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Canadiens confident despite loss of playoff goaltending hero Halak

The Hockey News

The Hockey News

MONTREAL - The Montreal Canadiens like to think there was more to their march to the NHL Eastern Conference final last season than hot goaltender Jaroslav Halak.

It's just as well because the 25-year-old ''back-up'' who stole the show in upset wins over first-place Washington and defending Stanley Cup champion Pittsburgh was shipped off to St. Louis on June 17 for young forwards Lars Eller and Ian Schultz.

That handed the reins back to 23-year-old Carey Price, whose inconsistency in goal cost him the starting job late last season and left him only spot duty during the Canadiens' best post-season run since the last of their 24 Stanley Cup triumphs in 1993.

Much of the Canadiens' fate this season will depend on how Price handles both the job and the large faction of Bell Centre fans who were stunned to see their playoff hero go.

''We had two good young goalies and we kept one of them,'' was as detailed as general manager Pierre Gauthier got in explaining the move.

Gauthier opted to keep the bigger, younger goalie with the pedigree. Price was drafted fifth overall in 2005, was a gold medallist at the world junior championship, and won a playoff MVP award for helping the Hamilton Bulldogs take the 2007 American Hockey League title.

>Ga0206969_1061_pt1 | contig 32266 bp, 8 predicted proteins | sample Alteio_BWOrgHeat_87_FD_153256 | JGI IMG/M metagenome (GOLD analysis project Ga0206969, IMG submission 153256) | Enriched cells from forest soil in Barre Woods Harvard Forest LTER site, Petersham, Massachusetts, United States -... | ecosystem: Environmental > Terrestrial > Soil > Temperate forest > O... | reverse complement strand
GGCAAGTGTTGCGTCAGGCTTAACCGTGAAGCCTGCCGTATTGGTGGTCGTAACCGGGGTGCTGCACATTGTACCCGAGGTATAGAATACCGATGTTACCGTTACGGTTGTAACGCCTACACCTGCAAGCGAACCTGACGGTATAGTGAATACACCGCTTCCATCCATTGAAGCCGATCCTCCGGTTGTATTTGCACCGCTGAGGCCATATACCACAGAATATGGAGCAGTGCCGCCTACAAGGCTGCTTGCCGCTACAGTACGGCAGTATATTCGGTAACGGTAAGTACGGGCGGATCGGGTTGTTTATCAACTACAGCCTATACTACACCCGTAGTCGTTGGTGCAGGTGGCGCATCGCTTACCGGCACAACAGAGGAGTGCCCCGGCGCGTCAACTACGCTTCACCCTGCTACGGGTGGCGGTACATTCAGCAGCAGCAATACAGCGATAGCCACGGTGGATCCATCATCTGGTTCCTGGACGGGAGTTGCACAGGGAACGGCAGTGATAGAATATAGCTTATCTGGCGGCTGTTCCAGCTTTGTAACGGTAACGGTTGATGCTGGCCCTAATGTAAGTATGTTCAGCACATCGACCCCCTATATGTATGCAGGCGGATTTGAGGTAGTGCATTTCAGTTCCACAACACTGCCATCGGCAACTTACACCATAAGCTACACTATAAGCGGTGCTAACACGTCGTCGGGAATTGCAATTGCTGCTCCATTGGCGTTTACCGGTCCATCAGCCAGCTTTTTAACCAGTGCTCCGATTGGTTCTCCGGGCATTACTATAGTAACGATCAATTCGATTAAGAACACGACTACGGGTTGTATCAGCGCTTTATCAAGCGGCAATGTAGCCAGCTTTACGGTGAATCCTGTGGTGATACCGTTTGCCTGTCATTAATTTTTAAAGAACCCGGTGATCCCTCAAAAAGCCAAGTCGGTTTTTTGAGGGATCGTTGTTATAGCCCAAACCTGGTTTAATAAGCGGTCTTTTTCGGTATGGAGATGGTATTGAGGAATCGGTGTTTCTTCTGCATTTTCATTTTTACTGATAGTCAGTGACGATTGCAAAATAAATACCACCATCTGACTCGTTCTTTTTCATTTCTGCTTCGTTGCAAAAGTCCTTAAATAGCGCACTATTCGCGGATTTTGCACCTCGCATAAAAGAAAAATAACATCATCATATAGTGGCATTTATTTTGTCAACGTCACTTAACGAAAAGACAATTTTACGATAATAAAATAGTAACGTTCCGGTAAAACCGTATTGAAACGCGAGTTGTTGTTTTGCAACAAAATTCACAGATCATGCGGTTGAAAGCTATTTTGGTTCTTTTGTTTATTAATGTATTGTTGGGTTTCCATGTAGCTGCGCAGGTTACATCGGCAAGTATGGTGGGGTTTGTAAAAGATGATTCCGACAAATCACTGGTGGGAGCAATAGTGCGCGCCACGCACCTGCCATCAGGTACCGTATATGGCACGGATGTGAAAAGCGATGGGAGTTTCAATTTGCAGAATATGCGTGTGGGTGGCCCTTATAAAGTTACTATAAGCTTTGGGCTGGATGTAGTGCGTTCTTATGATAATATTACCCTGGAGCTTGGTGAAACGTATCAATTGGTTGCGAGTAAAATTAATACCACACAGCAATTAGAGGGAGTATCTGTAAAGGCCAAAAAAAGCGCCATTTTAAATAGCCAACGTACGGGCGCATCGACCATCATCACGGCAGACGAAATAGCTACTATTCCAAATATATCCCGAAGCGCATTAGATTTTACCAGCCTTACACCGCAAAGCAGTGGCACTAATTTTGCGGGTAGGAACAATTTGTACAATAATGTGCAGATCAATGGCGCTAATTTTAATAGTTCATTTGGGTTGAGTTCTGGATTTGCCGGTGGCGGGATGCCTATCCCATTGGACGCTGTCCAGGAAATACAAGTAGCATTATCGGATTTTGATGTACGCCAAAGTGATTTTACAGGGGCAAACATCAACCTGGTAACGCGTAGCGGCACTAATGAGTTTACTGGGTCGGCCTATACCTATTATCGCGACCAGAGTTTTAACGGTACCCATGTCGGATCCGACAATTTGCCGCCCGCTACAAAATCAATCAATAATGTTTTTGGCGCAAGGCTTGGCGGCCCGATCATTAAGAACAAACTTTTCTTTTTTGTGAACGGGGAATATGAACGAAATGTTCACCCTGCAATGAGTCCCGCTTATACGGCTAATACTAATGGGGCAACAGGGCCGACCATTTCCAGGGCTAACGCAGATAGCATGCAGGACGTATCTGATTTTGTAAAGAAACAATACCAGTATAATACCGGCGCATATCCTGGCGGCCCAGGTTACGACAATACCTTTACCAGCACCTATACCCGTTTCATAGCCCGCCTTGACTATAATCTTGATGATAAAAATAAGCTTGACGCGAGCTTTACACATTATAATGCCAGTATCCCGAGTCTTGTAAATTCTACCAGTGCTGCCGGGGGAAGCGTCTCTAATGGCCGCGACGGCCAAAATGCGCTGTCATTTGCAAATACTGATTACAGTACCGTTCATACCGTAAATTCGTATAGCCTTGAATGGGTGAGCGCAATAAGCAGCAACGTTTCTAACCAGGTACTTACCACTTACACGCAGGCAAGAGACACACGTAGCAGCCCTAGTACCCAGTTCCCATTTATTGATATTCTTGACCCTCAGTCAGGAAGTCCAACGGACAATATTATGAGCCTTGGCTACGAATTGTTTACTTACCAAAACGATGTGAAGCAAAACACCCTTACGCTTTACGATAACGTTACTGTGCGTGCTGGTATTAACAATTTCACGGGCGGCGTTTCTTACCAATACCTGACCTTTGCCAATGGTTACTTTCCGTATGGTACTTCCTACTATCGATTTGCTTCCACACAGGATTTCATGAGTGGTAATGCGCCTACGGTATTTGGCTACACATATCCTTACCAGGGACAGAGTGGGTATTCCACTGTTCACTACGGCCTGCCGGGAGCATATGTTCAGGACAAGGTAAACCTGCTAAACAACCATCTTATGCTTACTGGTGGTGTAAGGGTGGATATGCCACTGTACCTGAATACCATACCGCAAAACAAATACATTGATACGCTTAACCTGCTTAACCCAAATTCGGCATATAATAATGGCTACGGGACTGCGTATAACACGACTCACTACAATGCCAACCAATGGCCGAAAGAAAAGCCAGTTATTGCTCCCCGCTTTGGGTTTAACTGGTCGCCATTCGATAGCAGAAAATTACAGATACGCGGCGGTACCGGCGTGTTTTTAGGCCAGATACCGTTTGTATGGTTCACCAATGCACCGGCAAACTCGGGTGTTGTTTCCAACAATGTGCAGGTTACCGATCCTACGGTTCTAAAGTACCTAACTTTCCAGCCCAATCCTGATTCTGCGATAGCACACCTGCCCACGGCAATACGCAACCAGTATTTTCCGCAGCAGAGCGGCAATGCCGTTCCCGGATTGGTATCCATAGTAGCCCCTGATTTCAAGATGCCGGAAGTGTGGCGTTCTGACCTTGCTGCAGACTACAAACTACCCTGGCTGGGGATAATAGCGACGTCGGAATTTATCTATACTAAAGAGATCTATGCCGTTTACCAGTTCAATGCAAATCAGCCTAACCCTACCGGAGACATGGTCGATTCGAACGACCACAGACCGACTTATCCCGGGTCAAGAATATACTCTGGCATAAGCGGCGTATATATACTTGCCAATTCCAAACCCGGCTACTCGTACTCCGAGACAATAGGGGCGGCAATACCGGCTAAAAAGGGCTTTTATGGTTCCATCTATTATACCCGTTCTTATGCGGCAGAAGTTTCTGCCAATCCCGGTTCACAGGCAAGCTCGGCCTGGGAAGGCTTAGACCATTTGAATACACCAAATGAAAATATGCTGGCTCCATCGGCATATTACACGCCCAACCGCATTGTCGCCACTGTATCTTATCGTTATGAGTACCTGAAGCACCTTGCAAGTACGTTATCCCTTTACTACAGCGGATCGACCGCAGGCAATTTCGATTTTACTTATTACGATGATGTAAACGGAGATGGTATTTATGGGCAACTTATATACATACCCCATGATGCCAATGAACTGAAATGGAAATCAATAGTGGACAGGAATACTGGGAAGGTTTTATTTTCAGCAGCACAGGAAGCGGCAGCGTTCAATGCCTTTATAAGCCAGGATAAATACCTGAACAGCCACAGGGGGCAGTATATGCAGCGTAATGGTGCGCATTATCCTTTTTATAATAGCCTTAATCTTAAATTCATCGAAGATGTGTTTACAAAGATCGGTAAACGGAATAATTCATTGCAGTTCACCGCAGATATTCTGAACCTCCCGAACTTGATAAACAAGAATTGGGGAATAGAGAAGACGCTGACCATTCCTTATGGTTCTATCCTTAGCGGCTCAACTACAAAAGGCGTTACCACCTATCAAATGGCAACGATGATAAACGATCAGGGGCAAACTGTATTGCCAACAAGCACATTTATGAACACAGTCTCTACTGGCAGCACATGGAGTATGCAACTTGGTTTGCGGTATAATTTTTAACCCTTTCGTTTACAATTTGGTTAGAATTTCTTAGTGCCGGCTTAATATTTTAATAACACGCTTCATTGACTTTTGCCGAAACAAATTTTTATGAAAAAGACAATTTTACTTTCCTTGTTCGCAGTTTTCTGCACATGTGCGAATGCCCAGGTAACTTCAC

The impassioned debate that followed the trade masked the fact that it was a relatively quiet off-season for the Canadiens.

Veteran centres Dominic Moore and Glen Metropolit, winger Sergei Kostitsyn and journeyman defenceman Marc-Andre Bergeron were let go as a free agents, while checking line centres Dustin Boyd and Jeff Halpern and back-up goalie Alex Auld were acquired.

The bigger move was handing right-winger Brian Gionta the 'C' after going without a captain last season.

Gionta was part of the near-total makeover former GM Bob Gainey orchestrated a year earlier, letting go most of the team's old guard including captain Saku Koivu. Fellow veterans Scott Gomez, Michael Cammalleri, Hal Gill, Jaroslav Spacek and Travis Moen, were also brought in at the time, not to mention a new, defence-oriented coach in Jacques Martin.

It took them most of the season to get acquainted and sort themselves out, on and off the ice.

''They're all back—that core group that led us in the stretch run and the playoffs,'' said Gionta. ''They are all leaders, not just the captain.

''We're all coming back and we know what to expect and can build off last year. So we're excited about this year.''

There's new blood in the form of rushing defenceman P.K. Subban, who some consider a rookie of the year candidate. He'll be around from the start after playing big minutes in the playoffs. Eller should add size and skill to any forward unit.

The Canadiens work in forward pairs rather than three-man lines. There is Gionta-Gomez on the first line and Cammalleri-Tomas Plekanec on the second, with Andrei Kostitsyn, Benoit Pouliot or Eller to slot in as the third man on either. Eller is slated to start the season on the Plekanec unit.

Boyd and Moen have been skating with speedy Tom Pyatt with Halpern between Maxim Lapierre and Mathieu Darche.

The Gill-Josh Gorges pair that blocked a ton of shots in the playoffs is intact, as is the Spacek-Roman Hamrlik duo, but top defenceman Andrei Markov is not to return from off-season knee surgery until mid-to-late October, so juggling may occur that also involves Subban and Ryan O'Byrne.

They remain a relatively small team and don't use an enforcer, but had the league's second-best power-play last season, and are considered one of the quickest puck-moving teams in the league.



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